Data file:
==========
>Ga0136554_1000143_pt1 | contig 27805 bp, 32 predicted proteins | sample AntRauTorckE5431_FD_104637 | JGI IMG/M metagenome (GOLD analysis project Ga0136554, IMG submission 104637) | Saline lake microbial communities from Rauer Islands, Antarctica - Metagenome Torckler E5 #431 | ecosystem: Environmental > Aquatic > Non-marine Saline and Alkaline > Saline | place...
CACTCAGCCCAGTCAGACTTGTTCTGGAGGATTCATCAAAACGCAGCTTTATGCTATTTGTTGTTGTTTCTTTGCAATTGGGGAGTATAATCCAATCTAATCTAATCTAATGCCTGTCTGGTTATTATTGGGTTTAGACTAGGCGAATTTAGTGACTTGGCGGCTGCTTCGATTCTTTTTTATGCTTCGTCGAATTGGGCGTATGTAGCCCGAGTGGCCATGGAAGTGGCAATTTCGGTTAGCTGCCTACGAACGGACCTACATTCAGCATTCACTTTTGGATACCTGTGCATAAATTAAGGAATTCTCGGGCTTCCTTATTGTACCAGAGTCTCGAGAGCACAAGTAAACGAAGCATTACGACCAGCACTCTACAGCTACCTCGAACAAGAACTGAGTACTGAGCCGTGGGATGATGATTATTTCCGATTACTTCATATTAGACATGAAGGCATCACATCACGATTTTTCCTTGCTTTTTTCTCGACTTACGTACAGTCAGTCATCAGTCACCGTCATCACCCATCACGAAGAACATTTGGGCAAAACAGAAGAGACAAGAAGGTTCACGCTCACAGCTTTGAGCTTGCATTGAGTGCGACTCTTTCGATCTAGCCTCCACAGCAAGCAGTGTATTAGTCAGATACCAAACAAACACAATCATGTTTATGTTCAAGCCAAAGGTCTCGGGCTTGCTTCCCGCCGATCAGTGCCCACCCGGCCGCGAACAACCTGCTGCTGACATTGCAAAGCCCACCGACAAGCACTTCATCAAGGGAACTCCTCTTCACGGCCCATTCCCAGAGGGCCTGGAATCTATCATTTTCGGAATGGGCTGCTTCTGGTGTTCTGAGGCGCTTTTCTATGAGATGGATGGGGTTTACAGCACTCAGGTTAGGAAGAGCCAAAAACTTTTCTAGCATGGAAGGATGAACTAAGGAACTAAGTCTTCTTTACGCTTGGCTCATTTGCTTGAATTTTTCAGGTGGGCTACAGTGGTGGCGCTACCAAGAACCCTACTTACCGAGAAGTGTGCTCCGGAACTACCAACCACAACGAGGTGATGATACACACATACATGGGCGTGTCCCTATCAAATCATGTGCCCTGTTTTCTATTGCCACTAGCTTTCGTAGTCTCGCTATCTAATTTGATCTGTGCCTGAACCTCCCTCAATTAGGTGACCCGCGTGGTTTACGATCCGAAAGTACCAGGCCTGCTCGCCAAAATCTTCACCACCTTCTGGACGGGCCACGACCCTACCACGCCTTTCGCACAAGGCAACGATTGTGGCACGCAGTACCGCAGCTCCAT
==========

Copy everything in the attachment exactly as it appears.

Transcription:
>Ga0136554_1000143_pt1 | contig 27805 bp, 32 predicted proteins | sample AntRauTorckE5431_FD_104637 | JGI IMG/M metagenome (GOLD analysis project Ga0136554, IMG submission 104637) | Saline lake microbial communities from Rauer Islands, Antarctica - Metagenome Torckler E5 #431 | ecosystem: Environmental > Aquatic > Non-marine Saline and Alkaline > Saline | place...
CACTCAGCCCAGTCAGACTTGTTCTGGAGGATTCATCAAAACGCAGCTTTATGCTATTTGTTGTTGTTTCTTTGCAATTGGGGAGTATAATCCAATCTAATCTAATCTAATGCCTGTCTGGTTATTATTGGGTTTAGACTAGGCGAATTTAGTGACTTGGCGGCTGCTTCGATTCTTTTTTATGCTTCGTCGAATTGGGCGTATGTAGCCCGAGTGGCCATGGAAGTGGCAATTTCGGTTAGCTGCCTACGAACGGACCTACATTCAGCATTCACTTTTGGATACCTGTGCATAAATTAAGGAATTCTCGGGCTTCCTTATTGTACCAGAGTCTCGAGAGCACAAGTAAACGAAGCATTACGACCAGCACTCTACAGCTACCTCGAACAAGAACTGAGTACTGAGCCGTGGGATGATGATTATTTCCGATTACTTCATATTAGACATGAAGGCATCACATCACGATTTTTCCTTGCTTTTTTCTCGACTTACGTACAGTCAGTCATCAGTCACCGTCATCACCCATCACGAAGAACATTTGGGCAAAACAGAAGAGACAAGAAGGTTCACGCTCACAGCTTTGAGCTTGCATTGAGTGCGACTCTTTCGATCTAGCCTCCACAGCAAGCAGTGTATTAGTCAGATACCAAACAAACACAATCATGTTTATGTTCAAGCCAAAGGTCTCGGGCTTGCTTCCCGCCGATCAGTGCCCACCCGGCCGCGAACAACCTGCTGCTGACATTGCAAAGCCCACCGACAAGCACTTCATCAAGGGAACTCCTCTTCACGGCCCATTCCCAGAGGGCCTGGAATCTATCATTTTCGGAATGGGCTGCTTCTGGTGTTCTGAGGCGCTTTTCTATGAGATGGATGGGGTTTACAGCACTCAGGTTAGGAAGAGCCAAAAACTTTTCTAGCATGGAAGGATGAACTAAGGAACTAAGTCTTCTTTACGCTTGGCTCATTTGCTTGAATTTTTCAGGTGGGCTACAGTGGTGGCGCTACCAAGAACCCTACTTACCGAGAAGTGTGCTCCGGAACTACCAACCACAACGAGGTGATGATACACACATACATGGGCGTGTCCCTATCAAATCATGTGCCCTGTTTTCTATTGCCACTAGCTTTCGTAGTCTCGCTATCTAATTTGATCTGTGCCTGAACCTCCCTCAATTAGGTGACCCGCGTGGTTTACGATCCGAAAGTACCAGGCCTGCTCGCCAAAATCTTCACCACCTTCTGGACGGGCCACGACCCTACCACGCCTTTCGCACAAGGCAACGATTGTGGCACGCAGTACCGCAGCTCCAT